"A lot of this [climate change action] is being driven by the commitments that those large companies at the end of the value chain have made to shareholders and the industry at large,” said Paul Myer, CEO of Athian, an advantaged startup co-created by High Alpha Innovation that is the first carbon marketplace for the livestock industry.

“It's driven in Europe by regulation, but in the U.S., it's all voluntary,” Paul said. “We go where the money is because that's where you can make the most change: where you can find funding. 

Paul explained how, if entrepreneurs and investors can solve what is essentially a data problem — understanding how their ventures can make gradual, trackable improvements in terms of their carbon footprint reduction while still achieving business growth goals — then it enables them to figure out how to monetize business practice changes that really move the needle.

“Almost 75% of CPG footprints are on farms,” said Paul. “In the U.S., there are hundreds of thousands of individual producers that never made any of those [emissions] commitments. If you can incentivize them to practice change that will move the needle, then you've got something. ... Without those farmers, nothing is going to happen."

Despite few federal measures (yet) that mandate organizations nationwide to meet certain carbon goals in the coming decade, panelist Pete Blackshaw detailed how many C-suites, VCs, and venture builders are finding ways to work together to solve compelling sustainability problems by bringing new, revolutionary climate technologies to market.

"You've got this perfect storm of opportunity,” Pete commented during the Alloy session.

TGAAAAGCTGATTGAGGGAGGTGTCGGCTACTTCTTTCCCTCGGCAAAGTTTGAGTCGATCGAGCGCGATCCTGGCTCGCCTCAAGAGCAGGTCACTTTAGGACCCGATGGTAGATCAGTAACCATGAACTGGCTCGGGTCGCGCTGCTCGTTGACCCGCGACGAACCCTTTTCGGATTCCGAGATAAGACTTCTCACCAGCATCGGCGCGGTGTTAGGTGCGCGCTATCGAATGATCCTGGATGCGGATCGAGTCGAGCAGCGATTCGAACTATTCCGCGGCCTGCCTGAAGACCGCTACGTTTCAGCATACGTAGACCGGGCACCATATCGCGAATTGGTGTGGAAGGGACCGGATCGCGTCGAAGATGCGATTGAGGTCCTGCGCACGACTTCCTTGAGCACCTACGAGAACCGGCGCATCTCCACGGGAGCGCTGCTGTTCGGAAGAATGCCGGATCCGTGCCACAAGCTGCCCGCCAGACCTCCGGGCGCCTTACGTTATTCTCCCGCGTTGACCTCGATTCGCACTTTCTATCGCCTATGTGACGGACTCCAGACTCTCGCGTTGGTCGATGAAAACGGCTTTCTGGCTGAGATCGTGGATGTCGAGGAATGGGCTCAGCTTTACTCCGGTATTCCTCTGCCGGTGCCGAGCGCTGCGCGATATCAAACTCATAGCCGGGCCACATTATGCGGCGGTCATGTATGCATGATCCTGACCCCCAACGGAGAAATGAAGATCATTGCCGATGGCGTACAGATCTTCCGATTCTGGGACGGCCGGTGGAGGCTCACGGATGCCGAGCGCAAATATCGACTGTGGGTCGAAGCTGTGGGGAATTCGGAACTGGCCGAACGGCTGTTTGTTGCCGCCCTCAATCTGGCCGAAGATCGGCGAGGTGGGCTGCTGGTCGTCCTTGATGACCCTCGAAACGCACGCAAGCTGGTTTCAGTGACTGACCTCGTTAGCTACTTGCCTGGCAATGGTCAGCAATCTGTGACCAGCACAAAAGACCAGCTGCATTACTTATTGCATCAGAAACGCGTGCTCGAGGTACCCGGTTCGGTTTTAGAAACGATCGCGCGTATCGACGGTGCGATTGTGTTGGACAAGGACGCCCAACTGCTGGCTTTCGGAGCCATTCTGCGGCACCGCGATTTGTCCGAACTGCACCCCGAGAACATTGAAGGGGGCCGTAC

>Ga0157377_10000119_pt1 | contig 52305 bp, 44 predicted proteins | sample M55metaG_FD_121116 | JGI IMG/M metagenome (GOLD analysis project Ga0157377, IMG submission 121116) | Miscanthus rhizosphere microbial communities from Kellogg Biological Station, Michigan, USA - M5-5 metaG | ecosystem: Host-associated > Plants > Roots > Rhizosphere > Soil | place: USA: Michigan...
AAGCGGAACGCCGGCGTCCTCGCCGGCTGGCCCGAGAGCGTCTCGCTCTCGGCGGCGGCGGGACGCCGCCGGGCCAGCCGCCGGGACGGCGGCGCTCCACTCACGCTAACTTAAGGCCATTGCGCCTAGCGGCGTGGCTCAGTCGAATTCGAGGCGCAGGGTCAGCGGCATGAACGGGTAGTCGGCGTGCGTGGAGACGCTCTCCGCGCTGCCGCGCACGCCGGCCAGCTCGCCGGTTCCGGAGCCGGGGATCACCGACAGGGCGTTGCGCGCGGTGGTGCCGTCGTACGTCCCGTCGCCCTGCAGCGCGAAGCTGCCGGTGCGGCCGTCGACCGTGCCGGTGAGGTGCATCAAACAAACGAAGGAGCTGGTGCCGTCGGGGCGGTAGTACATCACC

“You've got large companies that have made [carbon reduction] promises they know they can't keep without startups or venture studios,” said Pete. “We're in a golden age of entrepreneurialism, and we need to figure out how to make that connection” between corporations and venture builders.

Geoff noted that entrepreneurs simply must look at the broader sustainability spectrum and ecosystem needed to support the actual deployment of this capital to take advantage of the cash available.

Consumer behavior shifts and “overwhelming” opportunities opening eyes in venture-building and VC communities

Despite many climate technology ventures coming from the ideation of innovation teams and labs at the world’s most renowned corporations and sustainability leaders, the Alloy panel agreed much of future climate tech development will be spurred by consumer behaviors.

Consumer willingness to spend more for eco-friendly home products and swap out older appliances for newer, energy-efficient ones remains uncertain.

But the path to convincing households across the U.S. to make such purchases isn’t tied to their lack of knowledge about climate change and sustainability issues. Rather, it’s a storytelling problem.

"We need to figure out how to construct the right narrative that not only inspires the entrepreneurs but inspires them in the right direction,” Pete relayed. “I do think some of the vernacular, the [environmental, social, and governance], the regulatory gobbledegook has just maybe slowed down some of that entrepreneurial [interest].”

Whether we refer to this moment in time as ‘Carbon Capitalism’ or ‘The Climate Renaissance,’ we've got to find a way of capturing this moment that will never happen again, Pete added.

Paul stated how a big part of the climate change story should be around corporate credibility and responsibility, since “greenwashing” has become prevalent at many organizations.

“[Consumer] skepticism is well-based, because, traditionally, greenwashing refers to traditional offsets where a company essentially buys an indulgence,” said Paul.

“They pay because they're emitting too much carbon, and they're paying somebody else to suck that in,” Paul added. “With carbon insetting, you're talking about systemic change so that you're eliminating that carbon in the first place. That's a story you can tell with credibility. That's the way that you avoid that accusation of greenwashing. It comes down to data and storytelling."